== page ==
Depression is not a normal part of aging. If you see that your loved one is becoming listless, disinterested in activities or hobbies or doesn’t want to get out of bed, they may be suffering from depression. Knowing that this is not normal will help you to seek treatment for them. Here is what you need to know about depression and the five most common symptoms of mental illness in seniors:
There are three types of depression that seniors and others may experience:
- Major Depression—severe symptoms that interfere with your ability to work, sleep, concentrate, eat, and enjoy life.
- Persistent Depressive Disorder (Dysthymia)—depression symptoms that are less severe than those of major depression, but last a long time (at least two years).
- Minor Depression—depression symptoms that are less severe than those of major depression and dysthymia, and symptoms do not last long.
When a spouse, sibling or close friend passes away, grief and sadness can appear as depression. However, a non-depressed person will proceed through the stages of grief and eventually return to a normal mood. A depressed person will get stuck in the sadness and grief and be unable to move on.
It may be difficult to tell if your loved one is depressed if he or she doesn’t usually talk about feelings. You may not be able to tell if they are experiencing feelings of hopelessness, pessimism, worthlessness or helplessness. However, other symptoms are more obvious like weight changes. If you observe symptoms for more than two weeks, seek help for your loved one. The five most common symptoms of mental illness and depression in seniors can include the following:
- Loss of interest or pleasure in hobbies and activities
- Decreased energy, fatigue, being “slowed down”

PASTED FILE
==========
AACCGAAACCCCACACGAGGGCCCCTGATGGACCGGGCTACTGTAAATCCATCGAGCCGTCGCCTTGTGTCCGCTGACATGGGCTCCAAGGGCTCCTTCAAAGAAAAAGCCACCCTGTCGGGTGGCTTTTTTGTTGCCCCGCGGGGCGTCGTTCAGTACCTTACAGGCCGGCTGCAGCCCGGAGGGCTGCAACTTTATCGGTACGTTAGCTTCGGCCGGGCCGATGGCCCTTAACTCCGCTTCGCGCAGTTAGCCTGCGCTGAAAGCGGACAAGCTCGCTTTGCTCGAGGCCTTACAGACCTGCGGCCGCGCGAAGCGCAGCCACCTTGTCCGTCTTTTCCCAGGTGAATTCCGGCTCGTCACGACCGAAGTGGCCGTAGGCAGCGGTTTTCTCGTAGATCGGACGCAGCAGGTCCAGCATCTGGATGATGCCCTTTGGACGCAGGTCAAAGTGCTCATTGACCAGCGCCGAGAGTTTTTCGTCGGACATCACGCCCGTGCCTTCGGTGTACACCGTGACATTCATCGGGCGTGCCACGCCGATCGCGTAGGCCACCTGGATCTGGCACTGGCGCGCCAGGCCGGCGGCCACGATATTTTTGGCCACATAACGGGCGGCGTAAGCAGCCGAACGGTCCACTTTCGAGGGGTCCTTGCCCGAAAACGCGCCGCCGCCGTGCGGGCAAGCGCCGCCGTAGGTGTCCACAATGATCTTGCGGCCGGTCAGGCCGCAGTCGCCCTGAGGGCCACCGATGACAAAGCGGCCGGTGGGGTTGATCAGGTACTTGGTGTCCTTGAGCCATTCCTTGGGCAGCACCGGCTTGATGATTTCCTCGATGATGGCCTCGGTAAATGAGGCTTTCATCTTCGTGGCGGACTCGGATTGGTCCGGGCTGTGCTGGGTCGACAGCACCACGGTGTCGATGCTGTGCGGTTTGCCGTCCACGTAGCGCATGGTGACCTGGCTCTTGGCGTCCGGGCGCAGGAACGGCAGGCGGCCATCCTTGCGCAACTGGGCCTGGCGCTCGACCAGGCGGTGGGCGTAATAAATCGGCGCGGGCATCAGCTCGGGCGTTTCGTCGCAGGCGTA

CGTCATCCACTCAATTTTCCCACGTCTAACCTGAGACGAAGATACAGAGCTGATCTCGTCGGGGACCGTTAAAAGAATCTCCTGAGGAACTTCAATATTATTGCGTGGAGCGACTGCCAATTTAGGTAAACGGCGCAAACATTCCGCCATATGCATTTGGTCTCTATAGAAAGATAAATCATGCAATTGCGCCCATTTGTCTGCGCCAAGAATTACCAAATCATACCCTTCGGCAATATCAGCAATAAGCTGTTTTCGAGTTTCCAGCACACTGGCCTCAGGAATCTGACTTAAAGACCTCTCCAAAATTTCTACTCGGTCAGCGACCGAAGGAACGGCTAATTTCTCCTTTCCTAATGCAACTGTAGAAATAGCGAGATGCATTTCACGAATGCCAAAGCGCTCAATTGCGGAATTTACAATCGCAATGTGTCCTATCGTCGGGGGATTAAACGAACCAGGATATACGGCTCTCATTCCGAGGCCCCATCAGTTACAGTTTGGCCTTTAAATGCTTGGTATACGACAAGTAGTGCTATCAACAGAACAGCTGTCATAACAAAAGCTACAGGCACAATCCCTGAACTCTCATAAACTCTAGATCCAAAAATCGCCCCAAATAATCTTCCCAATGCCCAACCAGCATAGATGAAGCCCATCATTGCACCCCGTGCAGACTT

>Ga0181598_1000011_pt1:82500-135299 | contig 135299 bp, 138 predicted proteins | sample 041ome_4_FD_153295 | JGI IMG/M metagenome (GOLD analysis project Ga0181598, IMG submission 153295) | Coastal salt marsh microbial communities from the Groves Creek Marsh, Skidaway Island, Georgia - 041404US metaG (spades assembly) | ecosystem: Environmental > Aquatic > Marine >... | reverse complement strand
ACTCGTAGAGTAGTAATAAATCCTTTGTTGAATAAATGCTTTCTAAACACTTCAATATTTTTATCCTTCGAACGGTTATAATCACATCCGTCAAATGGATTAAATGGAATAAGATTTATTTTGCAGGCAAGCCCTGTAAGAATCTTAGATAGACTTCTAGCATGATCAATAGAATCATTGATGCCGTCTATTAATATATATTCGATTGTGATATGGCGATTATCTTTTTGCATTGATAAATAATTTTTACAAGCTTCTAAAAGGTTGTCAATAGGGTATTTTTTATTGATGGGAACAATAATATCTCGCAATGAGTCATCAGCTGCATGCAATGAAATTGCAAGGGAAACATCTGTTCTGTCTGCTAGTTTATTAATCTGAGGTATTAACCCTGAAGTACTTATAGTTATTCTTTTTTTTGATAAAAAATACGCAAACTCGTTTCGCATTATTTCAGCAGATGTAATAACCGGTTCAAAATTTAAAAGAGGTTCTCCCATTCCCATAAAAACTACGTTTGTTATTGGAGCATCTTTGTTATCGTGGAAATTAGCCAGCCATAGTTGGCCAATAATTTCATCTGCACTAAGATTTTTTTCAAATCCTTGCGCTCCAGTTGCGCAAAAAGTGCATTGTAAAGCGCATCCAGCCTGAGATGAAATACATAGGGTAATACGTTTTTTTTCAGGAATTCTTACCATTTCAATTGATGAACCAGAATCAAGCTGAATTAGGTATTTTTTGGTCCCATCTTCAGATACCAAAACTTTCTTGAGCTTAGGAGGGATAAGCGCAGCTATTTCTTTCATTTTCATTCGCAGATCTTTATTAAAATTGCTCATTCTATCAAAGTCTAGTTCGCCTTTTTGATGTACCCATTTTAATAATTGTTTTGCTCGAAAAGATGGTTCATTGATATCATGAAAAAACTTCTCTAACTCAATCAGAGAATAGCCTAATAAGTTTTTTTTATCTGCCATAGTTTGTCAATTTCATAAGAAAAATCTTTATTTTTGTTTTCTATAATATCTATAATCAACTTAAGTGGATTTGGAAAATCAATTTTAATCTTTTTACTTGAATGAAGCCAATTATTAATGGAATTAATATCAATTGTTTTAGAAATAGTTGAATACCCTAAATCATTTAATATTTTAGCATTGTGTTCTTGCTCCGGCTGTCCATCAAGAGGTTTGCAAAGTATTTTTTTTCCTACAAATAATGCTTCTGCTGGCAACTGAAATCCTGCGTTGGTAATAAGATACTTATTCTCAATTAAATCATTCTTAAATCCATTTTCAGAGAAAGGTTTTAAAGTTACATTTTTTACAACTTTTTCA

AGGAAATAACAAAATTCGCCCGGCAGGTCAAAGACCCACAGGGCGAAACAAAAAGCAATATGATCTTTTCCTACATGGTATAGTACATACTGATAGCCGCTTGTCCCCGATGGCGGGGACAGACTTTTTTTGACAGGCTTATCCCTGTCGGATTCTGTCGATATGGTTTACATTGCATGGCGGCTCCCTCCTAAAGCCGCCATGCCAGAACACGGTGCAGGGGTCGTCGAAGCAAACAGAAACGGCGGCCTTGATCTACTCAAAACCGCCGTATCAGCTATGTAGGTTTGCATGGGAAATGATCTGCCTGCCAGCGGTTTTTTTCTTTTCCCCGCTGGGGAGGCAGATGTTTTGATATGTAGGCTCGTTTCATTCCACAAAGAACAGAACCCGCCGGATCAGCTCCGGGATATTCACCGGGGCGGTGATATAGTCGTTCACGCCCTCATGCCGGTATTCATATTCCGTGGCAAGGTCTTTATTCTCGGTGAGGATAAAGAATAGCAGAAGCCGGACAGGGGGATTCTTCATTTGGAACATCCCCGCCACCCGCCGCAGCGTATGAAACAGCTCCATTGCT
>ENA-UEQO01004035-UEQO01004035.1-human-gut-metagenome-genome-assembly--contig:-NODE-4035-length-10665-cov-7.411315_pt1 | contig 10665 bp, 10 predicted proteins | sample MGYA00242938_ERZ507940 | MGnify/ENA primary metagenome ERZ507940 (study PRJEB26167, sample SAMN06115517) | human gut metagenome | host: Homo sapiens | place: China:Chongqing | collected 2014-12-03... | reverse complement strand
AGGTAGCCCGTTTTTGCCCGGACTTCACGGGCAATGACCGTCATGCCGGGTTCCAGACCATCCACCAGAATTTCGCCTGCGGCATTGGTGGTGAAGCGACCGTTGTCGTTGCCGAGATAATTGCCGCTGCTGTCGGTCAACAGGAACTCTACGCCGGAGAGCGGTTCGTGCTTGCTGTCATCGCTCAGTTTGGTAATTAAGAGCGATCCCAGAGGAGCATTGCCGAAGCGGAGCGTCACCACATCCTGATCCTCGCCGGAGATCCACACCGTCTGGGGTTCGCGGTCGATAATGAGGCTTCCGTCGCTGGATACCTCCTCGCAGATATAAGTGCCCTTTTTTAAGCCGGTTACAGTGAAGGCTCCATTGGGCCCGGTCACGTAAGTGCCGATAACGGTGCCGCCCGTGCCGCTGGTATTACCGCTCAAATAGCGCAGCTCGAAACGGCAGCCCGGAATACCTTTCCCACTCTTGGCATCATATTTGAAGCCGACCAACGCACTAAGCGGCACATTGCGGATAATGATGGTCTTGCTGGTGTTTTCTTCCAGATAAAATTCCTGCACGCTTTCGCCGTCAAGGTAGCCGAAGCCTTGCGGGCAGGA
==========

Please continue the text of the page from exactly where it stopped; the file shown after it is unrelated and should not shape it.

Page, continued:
- Difficulty concentrating, remembering, making decisions
- Restlessness, irritability
- Aches or pains, headaches, cramps, or digestive problems without a clear physical cause and/or that do not ease even with treatment
There are many risk factors for depression. For seniors, women may be at higher risk, as are those who have a chronic illness or disability. Social isolation is a significant risk factor for depression, which is why remaining active and involved is so important for seniors. Other risk factors include:
- A personal or family history of depression
- Suffer from a brain disease
- Abuse alcohol or drugs
- Have experienced stressful life events such as loss of a spouse, divorce, or taking care of someone with a chronic illness
- Take medications whose side effects include depression
There are many treatments and many resources that offer help for depression. Start with your loved one’s primary care physician. Discuss the symptoms you are observing and request a medication review as the first step. Then, ask for a referral to a therapist who can talk with your loved one and explore the reasons for the depression. Medications and psychotherapy can be very effective treatments. Alternative therapies can help as well. Some people have found that acupuncture, yoga, walking, and certain nutritional guidelines help to alleviate depression.
The most important thing is to recognize the signs and symptoms of depression and then act on them. Your loved one can recover from depression with the right treatments. Even if seniors pull away it is important to stay involved and remember that they can be helped. There are many types of assistance for those suffering from depression, ranging from therapy to medications. Finding the right help depends upon first noticing the symptoms and then reaching out to the right practitioner.